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Human Rights Watch Urges Federal Bureau of Prisons Not to Re-Institute Broad Ban of Religious Books

Letter to Harley Lappin, Director of the US Federal Bureau of Prisons

October 12, 2007  
Harley G. Lappin  
Director, Federal Bureau of Prisons  
320 First St., NW  
Washington, DC 20534  
Dear Director Lappin:  
I write in response to the “Standardized Chapel Library Project,” which has resulted in the removal of thousands of religious texts from facilities operated by the Bureau of Prisons. Human Rights Watch urges the Bureau to halt all measures that arbitrarily limit the number and variety of religious texts that are made available to prisoners in the federal system. While we commend the Bureau’s recent decision to temporarily return the purged materials to prison chapel libraries, we are concerned by the Bureau’s statement that it may yet promulgate lists of approved religious texts, and restrict prisoner access to materials that do not appear on the lists.

We acknowledge the legitimate need to regulate prisoner access to texts that advocate violence, but a policy that places an arbitrary numerical cap on the religious books and documents available to incarcerated persons infringes on their right to freedom of religious worship, observance and practice, and violates the Religious Freedom Restoration Act.  
Under the Act, federal officials cannot substantially burden prisoners’ religious freedom unless they can demonstrate that the burden represents the least restrictive means of advancing a compelling governmental interest. In this case, the undoubtedly compelling interest in preventing violence and promoting prison security can be satisfied by means far less restrictive than a wholesale purge of all but a few religious texts.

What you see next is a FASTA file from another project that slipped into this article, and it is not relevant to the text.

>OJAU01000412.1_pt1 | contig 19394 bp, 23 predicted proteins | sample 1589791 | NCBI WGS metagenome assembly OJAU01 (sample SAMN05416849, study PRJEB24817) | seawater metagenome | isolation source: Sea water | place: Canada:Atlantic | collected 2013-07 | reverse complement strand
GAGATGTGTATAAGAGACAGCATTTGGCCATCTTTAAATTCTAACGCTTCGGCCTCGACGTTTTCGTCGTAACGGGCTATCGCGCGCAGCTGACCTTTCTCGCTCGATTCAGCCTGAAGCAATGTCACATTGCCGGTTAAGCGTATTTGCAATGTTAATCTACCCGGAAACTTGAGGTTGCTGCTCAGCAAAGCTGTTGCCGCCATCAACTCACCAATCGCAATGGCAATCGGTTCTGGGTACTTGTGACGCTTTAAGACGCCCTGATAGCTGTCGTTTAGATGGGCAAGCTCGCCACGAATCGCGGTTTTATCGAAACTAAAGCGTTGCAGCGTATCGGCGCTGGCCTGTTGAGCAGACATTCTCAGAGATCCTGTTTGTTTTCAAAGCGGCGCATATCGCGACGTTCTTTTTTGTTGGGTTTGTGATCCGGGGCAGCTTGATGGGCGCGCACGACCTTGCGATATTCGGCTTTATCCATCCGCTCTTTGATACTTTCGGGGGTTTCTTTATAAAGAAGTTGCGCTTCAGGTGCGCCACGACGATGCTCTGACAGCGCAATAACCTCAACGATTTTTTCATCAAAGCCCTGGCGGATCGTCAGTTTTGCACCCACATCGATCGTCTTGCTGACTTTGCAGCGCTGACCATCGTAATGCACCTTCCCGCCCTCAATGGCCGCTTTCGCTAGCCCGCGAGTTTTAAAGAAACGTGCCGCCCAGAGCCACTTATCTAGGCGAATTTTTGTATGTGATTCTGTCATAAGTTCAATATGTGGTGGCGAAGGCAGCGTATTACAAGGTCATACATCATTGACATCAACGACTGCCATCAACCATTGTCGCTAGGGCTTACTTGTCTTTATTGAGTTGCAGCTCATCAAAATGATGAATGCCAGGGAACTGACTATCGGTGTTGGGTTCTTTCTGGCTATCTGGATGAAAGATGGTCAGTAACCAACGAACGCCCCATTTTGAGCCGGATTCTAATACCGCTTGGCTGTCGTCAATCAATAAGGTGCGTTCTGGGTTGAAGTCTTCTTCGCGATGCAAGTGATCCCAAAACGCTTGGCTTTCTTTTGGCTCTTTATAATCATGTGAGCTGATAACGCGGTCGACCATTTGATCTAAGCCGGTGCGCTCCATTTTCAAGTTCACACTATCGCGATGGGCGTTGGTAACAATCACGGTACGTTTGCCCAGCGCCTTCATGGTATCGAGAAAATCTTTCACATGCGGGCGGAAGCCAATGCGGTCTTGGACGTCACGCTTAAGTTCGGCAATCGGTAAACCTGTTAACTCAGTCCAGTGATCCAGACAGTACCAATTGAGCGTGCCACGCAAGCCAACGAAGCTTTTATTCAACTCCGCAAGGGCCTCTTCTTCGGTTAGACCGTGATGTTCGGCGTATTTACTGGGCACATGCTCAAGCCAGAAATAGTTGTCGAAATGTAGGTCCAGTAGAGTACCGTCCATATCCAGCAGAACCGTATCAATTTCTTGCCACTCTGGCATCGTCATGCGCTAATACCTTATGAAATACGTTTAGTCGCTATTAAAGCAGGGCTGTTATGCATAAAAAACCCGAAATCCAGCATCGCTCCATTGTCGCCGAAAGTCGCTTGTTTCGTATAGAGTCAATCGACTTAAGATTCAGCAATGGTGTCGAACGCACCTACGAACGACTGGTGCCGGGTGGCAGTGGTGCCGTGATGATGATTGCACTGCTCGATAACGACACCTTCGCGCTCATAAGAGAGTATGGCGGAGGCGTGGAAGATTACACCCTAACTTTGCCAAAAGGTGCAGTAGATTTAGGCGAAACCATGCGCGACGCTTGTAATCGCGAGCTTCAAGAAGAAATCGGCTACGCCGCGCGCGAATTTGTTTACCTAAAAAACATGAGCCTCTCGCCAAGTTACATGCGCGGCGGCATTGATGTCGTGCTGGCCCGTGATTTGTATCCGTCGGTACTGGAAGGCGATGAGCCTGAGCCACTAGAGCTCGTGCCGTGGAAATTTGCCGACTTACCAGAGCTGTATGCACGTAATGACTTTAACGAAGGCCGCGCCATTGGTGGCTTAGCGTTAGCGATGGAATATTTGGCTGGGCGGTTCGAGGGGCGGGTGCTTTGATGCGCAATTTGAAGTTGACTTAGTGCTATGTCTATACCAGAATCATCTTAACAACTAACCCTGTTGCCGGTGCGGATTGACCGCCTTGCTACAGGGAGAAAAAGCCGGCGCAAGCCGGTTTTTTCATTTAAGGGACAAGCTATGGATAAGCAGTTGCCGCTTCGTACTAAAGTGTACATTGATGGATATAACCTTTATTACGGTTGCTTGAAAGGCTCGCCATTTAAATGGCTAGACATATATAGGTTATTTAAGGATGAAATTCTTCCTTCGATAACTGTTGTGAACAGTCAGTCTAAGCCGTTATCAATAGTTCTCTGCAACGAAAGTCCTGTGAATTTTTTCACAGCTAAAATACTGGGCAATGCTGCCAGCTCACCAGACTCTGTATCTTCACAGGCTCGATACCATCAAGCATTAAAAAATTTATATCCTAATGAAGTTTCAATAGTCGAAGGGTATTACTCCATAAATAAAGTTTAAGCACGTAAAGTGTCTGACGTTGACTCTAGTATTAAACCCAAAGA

An arbitrary cap is also inconsistent with international standards. The UN Standard Minimum Rules for the Treatment of Prisoners states in Rule 42 on Religion that “[s]o far as practicable, every prisoner shall be allowed to satisfy the needs of his religious life by … having in his possession the books of religious observance and instruction of his denomination.”  
For many prisoners, religious texts are a crucial component in the process of rehabilitation and self-examination, a process that can help them safely and productively re-enter the community when they are released from prison.  
The Bureau of Prisons should not set an arbitrary limit on the number of religious texts available to prisoners, and should ban only those texts that pose a demonstrable risk to prison security.  
Very truly yours,  
David C. Fathi  
Director, US Program

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